The Parish Church of Steventon dedicated to
St. Michael and All Angels
If you are interested in further information please contact:.
Churchwardens: Dr Hilary Otterburn (01235 834025) and Mrs Jane Hornsby (01235 831431)
Lay Minister: Mr Jack Jarvis (tel: 01235 831395)
Wednesday 1st March
Ash Wednesday Eucharist and Ashing : Mr Jack Jarvis
Sunday 5th March
9.45 am Parish Eucharist: Canon Edmund Newey, Christ Church
Sunday School during the service and coffee and biscuits in the Church Hall after the service
6.00 pm evening Prayer: Mr Mike Murray
Sunday 12th March
9.45 am Morning Worship: Dr Tim Budd
Sunday 19th March
9.45 am Parish Eucharist : Rev Hilary Watkins
6.00 pm Evensong : Mr Jack Jarvis
Sunday 26th March Mothering Sunday
8.00 am Communion by Extension: Mr Jack Jarvis
9.45 am Family Breakfast Church: join us for coffee and croissants after the service
Sunday 2nd April - Passion Sunday
9.45 am Parish Eucharist : Rev Care Hayns (College Chaplain, Christ Church, Oxford
Sunday School during the service and coffee and biscuits in the Church Hall after the service.
6.00 pm Evening Prayer : Mr Mike Murray
By the summer of this year we will be part of a new parish, the DAMASCUS parish which includes Drayton, Appleford, Milton, Sutton Courtenay and Steventon. The five parishes have worked together as a group for over twenty years and in order to work more collaboratively and face the future challenges posed by the rapid growth of this area, the churches are forming a single parish. At the moment there are two vacancies in this group but early February saw the advert go out for two new part-time posts for the new parish. The closing date is early March and interviews at the end of March. It is hoped that by April we will be able to announce that the long interregnum in Steventon is finally coming to a close.
Lent is a time for reflection and contemplation. There will be informal meetings each Wednesday during Lent to reflect on this period of abstinence and penitence in commemoration of Christ's fasting in the Wilderness.
The presence of a church in Steventon is mentioned in the Domesday Book (1086), but the existence of a place of worship in the village may well be much earlier.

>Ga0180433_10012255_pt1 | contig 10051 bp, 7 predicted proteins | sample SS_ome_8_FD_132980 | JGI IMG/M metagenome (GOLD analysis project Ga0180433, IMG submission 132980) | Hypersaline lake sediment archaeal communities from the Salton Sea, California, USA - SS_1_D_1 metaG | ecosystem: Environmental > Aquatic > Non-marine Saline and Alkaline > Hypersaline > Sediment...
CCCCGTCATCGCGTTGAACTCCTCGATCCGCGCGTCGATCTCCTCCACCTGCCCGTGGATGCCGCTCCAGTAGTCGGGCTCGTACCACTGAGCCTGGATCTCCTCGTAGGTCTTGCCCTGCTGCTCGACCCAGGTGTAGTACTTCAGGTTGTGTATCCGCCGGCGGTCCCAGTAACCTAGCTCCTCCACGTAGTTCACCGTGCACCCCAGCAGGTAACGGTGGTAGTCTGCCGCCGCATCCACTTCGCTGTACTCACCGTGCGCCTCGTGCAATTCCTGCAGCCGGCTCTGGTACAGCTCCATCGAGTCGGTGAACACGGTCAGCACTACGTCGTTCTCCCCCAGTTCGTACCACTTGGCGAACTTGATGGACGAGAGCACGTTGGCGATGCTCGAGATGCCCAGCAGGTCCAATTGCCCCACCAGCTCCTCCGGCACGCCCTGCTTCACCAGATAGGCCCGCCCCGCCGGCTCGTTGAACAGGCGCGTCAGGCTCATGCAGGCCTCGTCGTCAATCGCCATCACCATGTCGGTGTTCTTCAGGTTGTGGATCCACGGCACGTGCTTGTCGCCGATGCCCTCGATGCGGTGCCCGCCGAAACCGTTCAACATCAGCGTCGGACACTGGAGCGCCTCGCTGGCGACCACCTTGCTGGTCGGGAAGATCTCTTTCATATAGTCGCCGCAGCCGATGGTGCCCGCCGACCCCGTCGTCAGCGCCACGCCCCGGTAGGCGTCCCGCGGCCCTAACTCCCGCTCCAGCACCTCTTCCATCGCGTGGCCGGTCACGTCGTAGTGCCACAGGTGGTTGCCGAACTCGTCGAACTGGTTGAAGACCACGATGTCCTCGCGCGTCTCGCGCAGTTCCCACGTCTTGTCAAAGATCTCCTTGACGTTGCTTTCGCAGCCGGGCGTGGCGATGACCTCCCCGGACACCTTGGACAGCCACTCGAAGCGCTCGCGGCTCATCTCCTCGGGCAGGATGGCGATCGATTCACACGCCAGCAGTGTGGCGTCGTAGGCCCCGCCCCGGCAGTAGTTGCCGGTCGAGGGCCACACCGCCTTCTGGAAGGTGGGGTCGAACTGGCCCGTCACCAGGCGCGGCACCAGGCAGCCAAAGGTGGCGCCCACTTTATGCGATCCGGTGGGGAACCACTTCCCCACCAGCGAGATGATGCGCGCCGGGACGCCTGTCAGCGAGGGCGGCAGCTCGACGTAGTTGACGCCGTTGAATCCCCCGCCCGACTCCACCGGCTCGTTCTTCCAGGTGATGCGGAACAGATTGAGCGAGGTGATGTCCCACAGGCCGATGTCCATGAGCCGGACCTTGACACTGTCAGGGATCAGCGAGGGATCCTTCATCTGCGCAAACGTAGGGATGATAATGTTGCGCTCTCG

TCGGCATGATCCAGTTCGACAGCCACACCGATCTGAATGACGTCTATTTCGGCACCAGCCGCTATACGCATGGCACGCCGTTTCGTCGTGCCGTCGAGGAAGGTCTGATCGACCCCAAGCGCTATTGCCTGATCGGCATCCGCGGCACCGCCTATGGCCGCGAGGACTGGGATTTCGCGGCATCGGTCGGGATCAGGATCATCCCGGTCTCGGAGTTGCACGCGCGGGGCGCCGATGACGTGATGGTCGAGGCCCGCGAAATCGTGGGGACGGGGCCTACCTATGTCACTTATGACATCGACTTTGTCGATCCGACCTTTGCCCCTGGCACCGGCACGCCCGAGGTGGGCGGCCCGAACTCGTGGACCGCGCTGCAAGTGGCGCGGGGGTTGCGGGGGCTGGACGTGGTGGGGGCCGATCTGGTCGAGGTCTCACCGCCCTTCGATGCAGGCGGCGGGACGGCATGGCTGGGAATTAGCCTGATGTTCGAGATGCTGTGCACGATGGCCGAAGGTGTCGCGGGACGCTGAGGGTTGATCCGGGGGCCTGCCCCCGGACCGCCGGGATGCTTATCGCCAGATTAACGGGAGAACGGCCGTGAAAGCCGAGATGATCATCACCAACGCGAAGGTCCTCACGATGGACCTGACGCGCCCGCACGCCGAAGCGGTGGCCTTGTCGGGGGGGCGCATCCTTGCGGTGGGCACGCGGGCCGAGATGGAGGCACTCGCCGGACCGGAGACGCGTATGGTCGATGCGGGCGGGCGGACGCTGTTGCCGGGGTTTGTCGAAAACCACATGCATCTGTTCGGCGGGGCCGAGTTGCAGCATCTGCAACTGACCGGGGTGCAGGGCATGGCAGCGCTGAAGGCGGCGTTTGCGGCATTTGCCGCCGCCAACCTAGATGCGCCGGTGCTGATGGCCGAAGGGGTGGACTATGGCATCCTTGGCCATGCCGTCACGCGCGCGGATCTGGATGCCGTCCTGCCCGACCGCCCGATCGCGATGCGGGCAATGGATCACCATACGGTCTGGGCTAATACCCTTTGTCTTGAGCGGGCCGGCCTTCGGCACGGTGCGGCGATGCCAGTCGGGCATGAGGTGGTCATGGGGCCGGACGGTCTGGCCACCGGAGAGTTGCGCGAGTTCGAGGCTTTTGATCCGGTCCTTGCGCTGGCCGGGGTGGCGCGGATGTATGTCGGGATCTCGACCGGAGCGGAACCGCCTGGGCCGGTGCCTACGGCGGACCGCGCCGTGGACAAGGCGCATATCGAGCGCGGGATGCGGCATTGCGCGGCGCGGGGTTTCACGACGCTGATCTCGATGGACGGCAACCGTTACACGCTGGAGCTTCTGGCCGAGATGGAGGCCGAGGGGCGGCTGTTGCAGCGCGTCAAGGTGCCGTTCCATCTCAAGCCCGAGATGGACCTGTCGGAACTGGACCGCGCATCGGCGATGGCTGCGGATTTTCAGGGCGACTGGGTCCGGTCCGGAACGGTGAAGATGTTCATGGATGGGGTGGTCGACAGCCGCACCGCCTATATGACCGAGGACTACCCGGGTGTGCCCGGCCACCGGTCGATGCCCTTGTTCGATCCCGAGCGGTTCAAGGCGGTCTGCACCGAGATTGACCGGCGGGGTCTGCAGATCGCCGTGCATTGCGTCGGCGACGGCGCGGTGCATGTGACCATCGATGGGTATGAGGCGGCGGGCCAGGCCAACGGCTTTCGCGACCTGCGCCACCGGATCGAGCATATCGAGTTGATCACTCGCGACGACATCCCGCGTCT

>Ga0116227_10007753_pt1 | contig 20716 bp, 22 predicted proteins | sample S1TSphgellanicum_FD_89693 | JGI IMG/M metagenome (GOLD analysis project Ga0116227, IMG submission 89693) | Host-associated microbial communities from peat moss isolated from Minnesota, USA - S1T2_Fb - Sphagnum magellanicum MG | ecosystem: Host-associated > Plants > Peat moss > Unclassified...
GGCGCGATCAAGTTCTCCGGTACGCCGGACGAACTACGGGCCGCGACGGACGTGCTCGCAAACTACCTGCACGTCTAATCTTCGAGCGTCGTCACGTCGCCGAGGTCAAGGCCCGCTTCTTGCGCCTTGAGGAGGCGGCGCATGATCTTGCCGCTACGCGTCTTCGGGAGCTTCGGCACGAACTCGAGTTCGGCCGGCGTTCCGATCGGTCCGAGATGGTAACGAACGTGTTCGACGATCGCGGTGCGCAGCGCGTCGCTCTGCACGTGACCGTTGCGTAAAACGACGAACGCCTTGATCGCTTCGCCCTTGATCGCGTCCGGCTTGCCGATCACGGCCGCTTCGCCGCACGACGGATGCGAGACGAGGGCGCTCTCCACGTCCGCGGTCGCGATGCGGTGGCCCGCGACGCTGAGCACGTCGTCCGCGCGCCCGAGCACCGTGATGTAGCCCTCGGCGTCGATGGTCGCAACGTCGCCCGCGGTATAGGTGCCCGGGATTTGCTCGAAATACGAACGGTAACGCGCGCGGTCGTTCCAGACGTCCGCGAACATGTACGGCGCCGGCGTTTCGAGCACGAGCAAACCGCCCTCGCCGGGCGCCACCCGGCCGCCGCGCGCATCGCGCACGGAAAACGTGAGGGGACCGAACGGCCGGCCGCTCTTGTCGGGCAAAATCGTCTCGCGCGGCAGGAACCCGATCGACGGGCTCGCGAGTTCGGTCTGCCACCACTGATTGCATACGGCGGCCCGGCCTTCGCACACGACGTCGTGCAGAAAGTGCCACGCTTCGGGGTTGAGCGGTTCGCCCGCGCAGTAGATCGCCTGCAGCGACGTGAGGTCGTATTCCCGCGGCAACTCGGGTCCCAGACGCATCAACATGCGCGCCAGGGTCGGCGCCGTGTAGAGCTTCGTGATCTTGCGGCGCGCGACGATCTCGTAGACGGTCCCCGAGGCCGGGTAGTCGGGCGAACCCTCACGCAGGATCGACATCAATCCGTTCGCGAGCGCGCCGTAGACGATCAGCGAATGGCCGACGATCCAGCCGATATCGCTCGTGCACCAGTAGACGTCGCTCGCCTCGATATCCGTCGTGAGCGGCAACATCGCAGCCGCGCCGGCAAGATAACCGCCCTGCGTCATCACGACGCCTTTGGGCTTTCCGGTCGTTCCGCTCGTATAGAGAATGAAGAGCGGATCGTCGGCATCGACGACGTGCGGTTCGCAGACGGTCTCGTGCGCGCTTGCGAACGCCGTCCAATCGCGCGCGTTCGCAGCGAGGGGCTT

The church's dedication is to St Michael and All Angels, which often indicates very early origins and, perhaps, even connections with Celtic Christianity, and the presence of an ancient yew tree in the churchyard is sometimes associated with pagan sites.
The earliest feature in the church now visible is a 13th century column by the incumbant's stll. The general appearance is 14th century, with fine stonework in the aisle windows and the great arch-braced roof, decorated with a fine series of carved bosses, dating from that period; the large windows at the East and West ends date from the early 15th century. Some of the carved woodwork and pew ends are from the 15th and early 16th centuries.
The original stained glass was sold to Bryant Barrett, the owner of Milton Manor, in 1772 for the then considerable sum of £7, and can still be seen in the chapel. The large East window now has glass by Warrington (1833) depicting the seven Archangels, and the ten occasions on which angels are mentioned in the bible.
Among many other ornaments is the handsome Jacobean wooden pulpit, an alms-box, dated 1633, with three compartments and three locks, and two brasses commemorating Richard Do (d. 1476) and one of his two wives (there is the outline of the second, but the brass is missing), and Edward Wiseman, his wife (d. 1584) and their eight children.
There is an unsual 14th century double sedilia in the chancel, which was abandoned by the mason with the decorative carving left unfinished.
The bell tower was build circa 1330 on the South side of the church. In 1552 the Commissioners' Inventories record "Stevington three belles in the stepulle A small belle sacringe belles A burying belle"; these bells were probably cast on-site. There is now a ring of six bells, originally hung in wooden frames, and a Sanctus bell. Rather unusually, the main entrance to the church was through the ground floor of the tower, which also served as the ringing chamber, with three bell-ropes on either side of the entrance.
In 1932 the bells were rehung in iron frames with the bell-ropes in a circle, and, for services when bells are rung, the congregation enters by the North door.